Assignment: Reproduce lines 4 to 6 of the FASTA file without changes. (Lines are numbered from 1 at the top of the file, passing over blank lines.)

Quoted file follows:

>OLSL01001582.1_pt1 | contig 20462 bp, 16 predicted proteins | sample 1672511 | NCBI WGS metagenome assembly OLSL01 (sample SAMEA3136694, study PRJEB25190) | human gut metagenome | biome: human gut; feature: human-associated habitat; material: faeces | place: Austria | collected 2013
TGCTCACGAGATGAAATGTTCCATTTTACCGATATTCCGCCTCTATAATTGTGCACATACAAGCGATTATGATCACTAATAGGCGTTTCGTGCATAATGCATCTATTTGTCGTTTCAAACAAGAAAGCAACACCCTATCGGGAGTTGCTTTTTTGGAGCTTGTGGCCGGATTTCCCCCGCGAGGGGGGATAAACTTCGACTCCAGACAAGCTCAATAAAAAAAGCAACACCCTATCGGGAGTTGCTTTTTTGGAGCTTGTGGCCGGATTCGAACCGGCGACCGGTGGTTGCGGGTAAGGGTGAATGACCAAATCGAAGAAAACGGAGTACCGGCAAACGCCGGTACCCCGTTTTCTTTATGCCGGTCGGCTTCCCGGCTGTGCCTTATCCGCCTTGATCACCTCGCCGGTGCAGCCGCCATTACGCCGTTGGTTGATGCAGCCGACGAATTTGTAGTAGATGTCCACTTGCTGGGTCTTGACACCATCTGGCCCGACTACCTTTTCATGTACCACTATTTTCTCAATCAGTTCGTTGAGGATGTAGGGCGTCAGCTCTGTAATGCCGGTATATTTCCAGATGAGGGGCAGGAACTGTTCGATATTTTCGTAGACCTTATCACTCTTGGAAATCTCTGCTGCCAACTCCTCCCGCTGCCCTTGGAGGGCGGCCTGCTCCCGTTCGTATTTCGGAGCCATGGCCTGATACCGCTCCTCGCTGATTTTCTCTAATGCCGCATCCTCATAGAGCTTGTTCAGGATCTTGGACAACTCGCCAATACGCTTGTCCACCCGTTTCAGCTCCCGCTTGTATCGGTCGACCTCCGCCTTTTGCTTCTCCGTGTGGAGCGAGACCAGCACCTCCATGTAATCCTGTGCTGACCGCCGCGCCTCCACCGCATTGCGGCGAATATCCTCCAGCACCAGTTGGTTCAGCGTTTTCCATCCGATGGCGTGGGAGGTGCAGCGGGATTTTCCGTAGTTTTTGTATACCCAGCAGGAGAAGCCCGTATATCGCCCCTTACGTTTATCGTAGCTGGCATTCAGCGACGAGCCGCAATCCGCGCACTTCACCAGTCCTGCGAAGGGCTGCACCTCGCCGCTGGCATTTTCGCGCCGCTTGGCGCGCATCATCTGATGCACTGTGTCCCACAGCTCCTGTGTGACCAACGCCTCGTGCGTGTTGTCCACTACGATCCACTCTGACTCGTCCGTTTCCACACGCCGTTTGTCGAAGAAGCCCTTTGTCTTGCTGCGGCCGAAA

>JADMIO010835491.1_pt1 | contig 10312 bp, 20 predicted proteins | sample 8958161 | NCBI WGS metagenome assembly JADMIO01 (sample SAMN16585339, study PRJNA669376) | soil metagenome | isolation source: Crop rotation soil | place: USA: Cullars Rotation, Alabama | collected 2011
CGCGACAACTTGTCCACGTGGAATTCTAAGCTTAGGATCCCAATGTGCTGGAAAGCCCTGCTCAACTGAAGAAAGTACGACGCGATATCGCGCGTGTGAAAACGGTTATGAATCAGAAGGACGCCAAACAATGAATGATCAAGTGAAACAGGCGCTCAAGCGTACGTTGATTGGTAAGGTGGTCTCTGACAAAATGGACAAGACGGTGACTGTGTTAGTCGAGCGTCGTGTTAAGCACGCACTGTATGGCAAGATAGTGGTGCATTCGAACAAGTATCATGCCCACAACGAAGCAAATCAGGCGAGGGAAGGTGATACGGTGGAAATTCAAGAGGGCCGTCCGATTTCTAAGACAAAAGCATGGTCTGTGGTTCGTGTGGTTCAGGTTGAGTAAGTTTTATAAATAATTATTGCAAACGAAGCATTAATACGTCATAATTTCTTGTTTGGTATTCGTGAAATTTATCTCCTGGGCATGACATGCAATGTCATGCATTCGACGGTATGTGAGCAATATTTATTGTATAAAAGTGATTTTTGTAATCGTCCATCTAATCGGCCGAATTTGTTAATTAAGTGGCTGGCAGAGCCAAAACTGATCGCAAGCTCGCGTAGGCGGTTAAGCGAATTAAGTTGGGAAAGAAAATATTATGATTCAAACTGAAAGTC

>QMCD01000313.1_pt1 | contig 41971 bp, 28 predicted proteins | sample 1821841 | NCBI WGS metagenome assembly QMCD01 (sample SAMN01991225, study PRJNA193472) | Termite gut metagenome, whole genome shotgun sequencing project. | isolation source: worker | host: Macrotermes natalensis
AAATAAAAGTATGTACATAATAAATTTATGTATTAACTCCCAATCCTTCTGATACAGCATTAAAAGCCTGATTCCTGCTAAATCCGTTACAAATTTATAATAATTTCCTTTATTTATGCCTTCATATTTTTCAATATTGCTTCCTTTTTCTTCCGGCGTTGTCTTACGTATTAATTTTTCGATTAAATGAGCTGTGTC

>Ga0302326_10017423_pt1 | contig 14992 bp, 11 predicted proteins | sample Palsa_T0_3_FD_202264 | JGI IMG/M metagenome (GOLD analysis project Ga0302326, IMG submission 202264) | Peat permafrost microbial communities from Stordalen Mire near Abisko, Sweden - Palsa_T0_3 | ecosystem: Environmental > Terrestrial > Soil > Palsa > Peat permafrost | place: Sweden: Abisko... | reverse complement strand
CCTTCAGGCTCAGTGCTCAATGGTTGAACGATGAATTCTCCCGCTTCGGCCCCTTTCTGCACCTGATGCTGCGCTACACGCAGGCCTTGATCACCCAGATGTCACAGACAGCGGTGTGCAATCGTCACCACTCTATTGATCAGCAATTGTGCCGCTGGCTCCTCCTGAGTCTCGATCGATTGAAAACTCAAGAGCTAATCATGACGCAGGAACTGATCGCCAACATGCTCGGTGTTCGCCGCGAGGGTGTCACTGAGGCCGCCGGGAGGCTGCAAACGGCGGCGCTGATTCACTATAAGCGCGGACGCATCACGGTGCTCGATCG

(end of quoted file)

CGCGACAACTTGTCCACGTGGAATTCTAAGCTTAGGATCCCAATGTGCTGGAAAGCCCTGCTCAACTGAAGAAAGTACGACGCGATATCGCGCGTGTGAAAACGGTTATGAATCAGAAGGACGCCAAACAATGAATGATCAAGTGAAACAGGCGCTCAAGCGTACGTTGATTGGTAAGGTGGTCTCTGACAAAATGGACAAGACGGTGACTGTGTTAGTCGAGCGTCGTGTTAAGCACGCACTGTATGGCAAGATAGTGGTGCATTCGAACAAGTATCATGCCCACAACGAAGCAAATCAGGCGAGGGAAGGTGATACGGTGGAAATTCAAGAGGGCCGTCCGATTTCTAAGACAAAAGCATGGTCTGTGGTTCGTGTGGTTCAGGTTGAGTAAGTTTTATAAATAATTATTGCAAACGAAGCATTAATACGTCATAATTTCTTGTTTGGTATTCGTGAAATTTATCTCCTGGGCATGACATGCAATGTCATGCATTCGACGGTATGTGAGCAATATTTATTGTATAAAAGTGATTTTTGTAATCGTCCATCTAATCGGCCGAATTTGTTAATTAAGTGGCTGGCAGAGCCAAAACTGATCGCAAGCTCGCGTAGGCGGTTAAGCGAATTAAGTTGGGAAAGAAAATATTATGATTCAAACTGAAAGTC

>QMCD01000313.1_pt1 | contig 41971 bp, 28 predicted proteins | sample 1821841 | NCBI WGS metagenome assembly QMCD01 (sample SAMN01991225, study PRJNA193472) | Termite gut metagenome, whole genome shotgun sequencing project. | isolation source: worker | host: Macrotermes natalensis
AAATAAAAGTATGTACATAATAAATTTATGTATTAACTCCCAATCCTTCTGATACAGCATTAAAAGCCTGATTCCTGCTAAATCCGTTACAAATTTATAATAATTTCCTTTATTTATGCCTTCATATTTTTCAATATTGCTTCCTTTTTCTTCCGGCGTTGTCTTACGTATTAATTTTTCGATTAAATGAGCTGTGTC